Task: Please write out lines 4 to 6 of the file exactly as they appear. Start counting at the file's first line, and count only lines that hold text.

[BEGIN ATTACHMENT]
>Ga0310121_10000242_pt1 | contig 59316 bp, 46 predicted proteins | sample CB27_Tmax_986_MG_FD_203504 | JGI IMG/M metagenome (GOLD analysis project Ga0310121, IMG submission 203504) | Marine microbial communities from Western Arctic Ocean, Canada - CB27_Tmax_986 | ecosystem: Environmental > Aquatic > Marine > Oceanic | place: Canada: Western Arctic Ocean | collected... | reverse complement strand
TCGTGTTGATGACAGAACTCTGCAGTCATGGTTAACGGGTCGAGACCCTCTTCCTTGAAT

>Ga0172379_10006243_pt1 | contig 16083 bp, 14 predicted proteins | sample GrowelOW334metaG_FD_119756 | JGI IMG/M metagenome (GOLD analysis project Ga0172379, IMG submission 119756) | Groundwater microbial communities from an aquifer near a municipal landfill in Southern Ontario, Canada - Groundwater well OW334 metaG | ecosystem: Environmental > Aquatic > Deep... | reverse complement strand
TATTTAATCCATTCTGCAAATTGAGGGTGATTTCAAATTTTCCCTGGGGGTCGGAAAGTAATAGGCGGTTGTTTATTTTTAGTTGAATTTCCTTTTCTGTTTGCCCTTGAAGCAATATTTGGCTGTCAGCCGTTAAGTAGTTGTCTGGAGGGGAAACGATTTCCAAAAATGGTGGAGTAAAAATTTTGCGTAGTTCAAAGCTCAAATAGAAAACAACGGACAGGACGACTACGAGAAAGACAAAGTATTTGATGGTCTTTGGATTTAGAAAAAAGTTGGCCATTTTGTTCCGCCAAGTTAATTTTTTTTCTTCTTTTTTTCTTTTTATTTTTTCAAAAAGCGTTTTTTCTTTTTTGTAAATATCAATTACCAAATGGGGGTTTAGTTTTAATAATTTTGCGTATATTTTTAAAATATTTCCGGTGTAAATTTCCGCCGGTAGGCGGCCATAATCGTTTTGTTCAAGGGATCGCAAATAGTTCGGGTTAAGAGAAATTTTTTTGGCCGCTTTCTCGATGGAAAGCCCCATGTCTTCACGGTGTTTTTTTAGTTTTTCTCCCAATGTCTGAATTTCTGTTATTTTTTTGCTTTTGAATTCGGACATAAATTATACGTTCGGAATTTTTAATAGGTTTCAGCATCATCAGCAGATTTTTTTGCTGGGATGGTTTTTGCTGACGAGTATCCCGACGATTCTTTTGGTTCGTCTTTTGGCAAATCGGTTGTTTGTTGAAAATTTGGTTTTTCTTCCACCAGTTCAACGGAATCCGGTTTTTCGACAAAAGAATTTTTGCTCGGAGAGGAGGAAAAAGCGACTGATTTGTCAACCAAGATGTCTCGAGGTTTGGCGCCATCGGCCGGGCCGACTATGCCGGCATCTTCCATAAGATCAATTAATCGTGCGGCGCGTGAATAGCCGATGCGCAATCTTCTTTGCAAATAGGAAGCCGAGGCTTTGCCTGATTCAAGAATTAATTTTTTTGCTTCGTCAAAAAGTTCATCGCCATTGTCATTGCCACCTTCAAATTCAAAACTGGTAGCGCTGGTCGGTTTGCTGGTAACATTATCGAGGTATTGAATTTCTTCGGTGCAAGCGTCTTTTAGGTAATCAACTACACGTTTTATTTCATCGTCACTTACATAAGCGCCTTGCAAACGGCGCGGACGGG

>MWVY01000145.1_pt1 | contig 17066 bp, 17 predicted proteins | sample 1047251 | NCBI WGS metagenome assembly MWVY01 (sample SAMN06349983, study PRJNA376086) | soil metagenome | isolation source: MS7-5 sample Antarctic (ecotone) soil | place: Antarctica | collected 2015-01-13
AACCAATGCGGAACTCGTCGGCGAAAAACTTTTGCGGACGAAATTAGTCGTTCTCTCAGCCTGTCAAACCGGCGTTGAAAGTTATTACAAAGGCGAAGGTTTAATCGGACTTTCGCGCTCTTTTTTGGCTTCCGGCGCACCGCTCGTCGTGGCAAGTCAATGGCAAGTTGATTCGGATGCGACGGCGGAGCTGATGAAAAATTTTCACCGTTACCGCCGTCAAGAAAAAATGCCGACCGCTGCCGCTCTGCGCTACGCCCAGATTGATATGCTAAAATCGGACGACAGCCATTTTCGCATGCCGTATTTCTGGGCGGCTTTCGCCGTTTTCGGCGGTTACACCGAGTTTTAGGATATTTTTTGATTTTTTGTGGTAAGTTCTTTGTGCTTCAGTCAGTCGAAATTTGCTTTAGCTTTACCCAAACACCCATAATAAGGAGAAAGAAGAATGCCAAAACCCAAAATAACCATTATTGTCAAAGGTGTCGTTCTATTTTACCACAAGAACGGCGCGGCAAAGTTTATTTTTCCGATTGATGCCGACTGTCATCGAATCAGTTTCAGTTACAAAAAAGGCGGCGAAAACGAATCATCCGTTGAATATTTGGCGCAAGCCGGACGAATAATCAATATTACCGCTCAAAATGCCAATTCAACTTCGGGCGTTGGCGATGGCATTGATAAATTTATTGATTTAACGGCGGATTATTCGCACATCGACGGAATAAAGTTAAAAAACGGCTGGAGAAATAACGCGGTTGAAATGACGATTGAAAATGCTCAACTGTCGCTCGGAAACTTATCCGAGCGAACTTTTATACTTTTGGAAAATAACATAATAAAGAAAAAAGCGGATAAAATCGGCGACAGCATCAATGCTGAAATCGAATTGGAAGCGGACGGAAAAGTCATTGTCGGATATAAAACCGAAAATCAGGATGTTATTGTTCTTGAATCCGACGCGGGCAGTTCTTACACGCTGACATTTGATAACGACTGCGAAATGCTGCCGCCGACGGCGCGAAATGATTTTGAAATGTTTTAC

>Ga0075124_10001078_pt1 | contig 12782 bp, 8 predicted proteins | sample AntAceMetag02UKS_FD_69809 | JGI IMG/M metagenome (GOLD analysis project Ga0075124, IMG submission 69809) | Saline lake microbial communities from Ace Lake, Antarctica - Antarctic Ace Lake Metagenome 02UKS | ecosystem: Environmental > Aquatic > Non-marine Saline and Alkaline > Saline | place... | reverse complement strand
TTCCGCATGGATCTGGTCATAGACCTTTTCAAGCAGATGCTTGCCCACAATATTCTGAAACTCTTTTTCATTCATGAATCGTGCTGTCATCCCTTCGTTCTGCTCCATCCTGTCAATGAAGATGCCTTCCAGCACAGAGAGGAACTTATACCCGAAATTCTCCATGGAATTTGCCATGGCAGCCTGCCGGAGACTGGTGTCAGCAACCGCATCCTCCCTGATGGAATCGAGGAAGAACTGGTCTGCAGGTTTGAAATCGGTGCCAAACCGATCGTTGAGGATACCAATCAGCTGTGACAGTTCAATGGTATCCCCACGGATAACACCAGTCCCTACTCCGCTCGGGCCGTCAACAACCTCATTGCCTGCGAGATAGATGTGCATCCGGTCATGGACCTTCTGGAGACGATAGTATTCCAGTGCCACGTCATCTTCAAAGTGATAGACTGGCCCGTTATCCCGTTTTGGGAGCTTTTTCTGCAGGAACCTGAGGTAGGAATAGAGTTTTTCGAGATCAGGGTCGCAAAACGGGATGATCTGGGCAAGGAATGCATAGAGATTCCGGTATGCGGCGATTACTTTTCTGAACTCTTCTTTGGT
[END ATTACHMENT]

TATTTAATCCATTCTGCAAATTGAGGGTGATTTCAAATTTTCCCTGGGGGTCGGAAAGTAATAGGCGGTTGTTTATTTTTAGTTGAATTTCCTTTTCTGTTTGCCCTTGAAGCAATATTTGGCTGTCAGCCGTTAAGTAGTTGTCTGGAGGGGAAACGATTTCCAAAAATGGTGGAGTAAAAATTTTGCGTAGTTCAAAGCTCAAATAGAAAACAACGGACAGGACGACTACGAGAAAGACAAAGTATTTGATGGTCTTTGGATTTAGAAAAAAGTTGGCCATTTTGTTCCGCCAAGTTAATTTTTTTTCTTCTTTTTTTCTTTTTATTTTTTCAAAAAGCGTTTTTTCTTTTTTGTAAATATCAATTACCAAATGGGGGTTTAGTTTTAATAATTTTGCGTATATTTTTAAAATATTTCCGGTGTAAATTTCCGCCGGTAGGCGGCCATAATCGTTTTGTTCAAGGGATCGCAAATAGTTCGGGTTAAGAGAAATTTTTTTGGCCGCTTTCTCGATGGAAAGCCCCATGTCTTCACGGTGTTTTTTTAGTTTTTCTCCCAATGTCTGAATTTCTGTTATTTTTTTGCTTTTGAATTCGGACATAAATTATACGTTCGGAATTTTTAATAGGTTTCAGCATCATCAGCAGATTTTTTTGCTGGGATGGTTTTTGCTGACGAGTATCCCGACGATTCTTTTGGTTCGTCTTTTGGCAAATCGGTTGTTTGTTGAAAATTTGGTTTTTCTTCCACCAGTTCAACGGAATCCGGTTTTTCGACAAAAGAATTTTTGCTCGGAGAGGAGGAAAAAGCGACTGATTTGTCAACCAAGATGTCTCGAGGTTTGGCGCCATCGGCCGGGCCGACTATGCCGGCATCTTCCATAAGATCAATTAATCGTGCGGCGCGTGAATAGCCGATGCGCAATCTTCTTTGCAAATAGGAAGCCGAGGCTTTGCCTGATTCAAGAATTAATTTTTTTGCTTCGTCAAAAAGTTCATCGCCATTGTCATTGCCACCTTCAAATTCAAAACTGGTAGCGCTGGTCGGTTTGCTGGTAACATTATCGAGGTATTGAATTTCTTCGGTGCAAGCGTCTTTTAGGTAATCAACTACACGTTTTATTTCATCGTCACTTACATAAGCGCCTTGCAAACGGCGCGGACGGG

>MWVY01000145.1_pt1 | contig 17066 bp, 17 predicted proteins | sample 1047251 | NCBI WGS metagenome assembly MWVY01 (sample SAMN06349983, study PRJNA376086) | soil metagenome | isolation source: MS7-5 sample Antarctic (ecotone) soil | place: Antarctica | collected 2015-01-13
AACCAATGCGGAACTCGTCGGCGAAAAACTTTTGCGGACGAAATTAGTCGTTCTCTCAGCCTGTCAAACCGGCGTTGAAAGTTATTACAAAGGCGAAGGTTTAATCGGACTTTCGCGCTCTTTTTTGGCTTCCGGCGCACCGCTCGTCGTGGCAAGTCAATGGCAAGTTGATTCGGATGCGACGGCGGAGCTGATGAAAAATTTTCACCGTTACCGCCGTCAAGAAAAAATGCCGACCGCTGCCGCTCTGCGCTACGCCCAGATTGATATGCTAAAATCGGACGACAGCCATTTTCGCATGCCGTATTTCTGGGCGGCTTTCGCCGTTTTCGGCGGTTACACCGAGTTTTAGGATATTTTTTGATTTTTTGTGGTAAGTTCTTTGTGCTTCAGTCAGTCGAAATTTGCTTTAGCTTTACCCAAACACCCATAATAAGGAGAAAGAAGAATGCCAAAACCCAAAATAACCATTATTGTCAAAGGTGTCGTTCTATTTTACCACAAGAACGGCGCGGCAAAGTTTATTTTTCCGATTGATGCCGACTGTCATCGAATCAGTTTCAGTTACAAAAAAGGCGGCGAAAACGAATCATCCGTTGAATATTTGGCGCAAGCCGGACGAATAATCAATATTACCGCTCAAAATGCCAATTCAACTTCGGGCGTTGGCGATGGCATTGATAAATTTATTGATTTAACGGCGGATTATTCGCACATCGACGGAATAAAGTTAAAAAACGGCTGGAGAAATAACGCGGTTGAAATGACGATTGAAAATGCTCAACTGTCGCTCGGAAACTTATCCGAGCGAACTTTTATACTTTTGGAAAATAACATAATAAAGAAAAAAGCGGATAAAATCGGCGACAGCATCAATGCTGAAATCGAATTGGAAGCGGACGGAAAAGTCATTGTCGGATATAAAACCGAAAATCAGGATGTTATTGTTCTTGAATCCGACGCGGGCAGTTCTTACACGCTGACATTTGATAACGACTGCGAAATGCTGCCGCCGACGGCGCGAAATGATTTTGAAATGTTTTAC